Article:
Gibson ‘Country & Western’


Gibson This guitar was the first “serious” guitar I owned. Prior to that, when still a kid, I had inherited my older brother’s little acoustic which my memory informs me I should have taken more care of. It eventually gave up the ghost after I broke it trying to fit it into an electric guitar case shortly after moving to London. So, an Eko 12-string (also brought down from Scotland) and a second-hand Framus 6-string later, I bought this well-used Gibson in a store in London from an aquaintance who worked there. It immediately had the adjustable saddle replaced for a fixed one, a new set of Schaller machine heads and some cosmetic work done round the soundhole (the previous owner had clearly been a robust flatpicker).

The guitar saw lots of action in the London folk club scene, as well as tours of Europe and the studio recording sessions for two LPs. It was the guitar that got locked in its case when I “retired” in the early 80s only to see the light of day some five years later when I made some tentative steps into writing and (half-heartedly) performing again.

One evening after playing at my local folk club in Twickenham, I put the guitar down on the pavement (sidewalk, dudes) by the passenger door of my car while I was chatting to a friend, fan, or creditor (I don’t recall which). At the conclusion of these pleasantries, I walked round the car, got in the driver’s side and drove away leaving the guitar abandoned to the night. Not for long however, because after no more than two minutes with the jolting realisation and accompanying rising horror, I executed an immediate and rather noisy U-turn to effect a return to the spot where I had placed the guitar on the pavement. It was gone.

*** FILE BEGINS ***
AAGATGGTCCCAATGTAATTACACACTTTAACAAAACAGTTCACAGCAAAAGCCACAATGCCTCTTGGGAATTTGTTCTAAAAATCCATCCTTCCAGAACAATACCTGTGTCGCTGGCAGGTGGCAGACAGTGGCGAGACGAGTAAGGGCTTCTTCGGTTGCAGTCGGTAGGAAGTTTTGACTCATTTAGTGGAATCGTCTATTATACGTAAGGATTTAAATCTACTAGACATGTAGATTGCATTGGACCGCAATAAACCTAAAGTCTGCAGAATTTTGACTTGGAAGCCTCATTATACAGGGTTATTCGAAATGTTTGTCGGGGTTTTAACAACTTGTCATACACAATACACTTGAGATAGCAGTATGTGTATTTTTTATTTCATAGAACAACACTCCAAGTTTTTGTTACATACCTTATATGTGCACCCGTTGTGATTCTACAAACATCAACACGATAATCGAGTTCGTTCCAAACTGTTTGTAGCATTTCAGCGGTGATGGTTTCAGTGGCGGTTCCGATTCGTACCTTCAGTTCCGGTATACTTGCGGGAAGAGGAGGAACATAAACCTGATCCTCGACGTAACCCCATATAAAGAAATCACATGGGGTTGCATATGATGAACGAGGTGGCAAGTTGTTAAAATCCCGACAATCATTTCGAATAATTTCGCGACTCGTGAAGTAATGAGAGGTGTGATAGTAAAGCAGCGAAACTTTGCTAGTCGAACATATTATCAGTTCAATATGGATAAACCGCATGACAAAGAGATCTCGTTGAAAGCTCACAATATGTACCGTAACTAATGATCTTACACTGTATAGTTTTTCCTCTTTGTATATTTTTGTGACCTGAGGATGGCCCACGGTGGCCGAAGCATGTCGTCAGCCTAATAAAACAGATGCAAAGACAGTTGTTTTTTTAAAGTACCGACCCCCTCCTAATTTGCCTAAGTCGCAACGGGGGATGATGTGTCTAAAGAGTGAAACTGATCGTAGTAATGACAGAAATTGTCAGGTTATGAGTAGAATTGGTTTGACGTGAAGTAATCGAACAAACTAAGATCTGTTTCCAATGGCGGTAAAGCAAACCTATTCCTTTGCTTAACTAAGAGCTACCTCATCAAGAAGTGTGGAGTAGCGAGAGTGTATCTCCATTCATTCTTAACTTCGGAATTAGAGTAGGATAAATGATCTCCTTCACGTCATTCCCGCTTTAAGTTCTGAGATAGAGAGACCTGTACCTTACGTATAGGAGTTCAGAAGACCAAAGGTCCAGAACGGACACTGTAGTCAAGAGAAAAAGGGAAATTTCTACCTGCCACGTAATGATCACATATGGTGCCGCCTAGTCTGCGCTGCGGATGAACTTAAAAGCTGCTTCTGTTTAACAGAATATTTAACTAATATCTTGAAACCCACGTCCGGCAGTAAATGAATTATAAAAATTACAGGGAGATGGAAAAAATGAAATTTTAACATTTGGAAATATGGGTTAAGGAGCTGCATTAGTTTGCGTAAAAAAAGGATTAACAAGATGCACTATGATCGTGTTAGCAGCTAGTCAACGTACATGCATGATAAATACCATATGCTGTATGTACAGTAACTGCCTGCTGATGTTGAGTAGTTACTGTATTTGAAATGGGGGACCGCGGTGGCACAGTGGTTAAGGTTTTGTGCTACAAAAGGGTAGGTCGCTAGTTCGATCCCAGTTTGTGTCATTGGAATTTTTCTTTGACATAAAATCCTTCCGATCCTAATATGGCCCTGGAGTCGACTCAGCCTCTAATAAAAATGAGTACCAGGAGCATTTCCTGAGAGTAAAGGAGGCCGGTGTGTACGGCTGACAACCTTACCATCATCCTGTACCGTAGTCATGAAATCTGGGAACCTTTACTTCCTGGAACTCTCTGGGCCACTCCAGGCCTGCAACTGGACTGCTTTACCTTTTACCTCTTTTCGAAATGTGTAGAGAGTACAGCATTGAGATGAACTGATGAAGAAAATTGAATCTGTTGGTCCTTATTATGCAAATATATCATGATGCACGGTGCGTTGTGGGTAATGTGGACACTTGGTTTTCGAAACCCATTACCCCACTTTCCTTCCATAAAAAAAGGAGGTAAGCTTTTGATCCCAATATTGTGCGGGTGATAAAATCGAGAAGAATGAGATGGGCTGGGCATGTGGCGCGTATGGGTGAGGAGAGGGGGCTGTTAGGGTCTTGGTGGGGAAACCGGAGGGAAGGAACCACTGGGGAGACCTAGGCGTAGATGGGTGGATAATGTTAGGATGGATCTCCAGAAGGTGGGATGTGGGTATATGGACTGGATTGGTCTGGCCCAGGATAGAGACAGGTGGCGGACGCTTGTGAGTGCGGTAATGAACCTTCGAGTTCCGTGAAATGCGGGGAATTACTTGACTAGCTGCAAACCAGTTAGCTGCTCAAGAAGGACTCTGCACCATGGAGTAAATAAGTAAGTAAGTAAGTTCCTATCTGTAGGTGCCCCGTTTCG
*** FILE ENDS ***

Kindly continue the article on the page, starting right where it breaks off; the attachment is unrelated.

Was this a particularly good guitar? I’ve listened so some recordings of it since and I have my doubts. I don’t remember thinking – or anybody remarking – that it had a killer sound to it. It certainly wasn’t a bad sounding guitar – far from it – but specially good? I dunno”¦ still, we were very attached to each other and I was heartbroken to lose it. I went through a bottle of whisky that night in Twickhenham trying to keep down the anger and frustration – and the rising panic at realising I no longer had anything to play.

It’s all far in the past now, but it’s one of these experiences that are like bookmarks in life. There are no published recordings of this guitar available (the two LPs are “nla”, and likely to remain so!) although a friend recently sent me an amateur recording of a complete concert I did in Germany in the late 70s. Curiously, the last songs written on it were Red John and The Spaniard, both of which are, of course, on Interim Reports.

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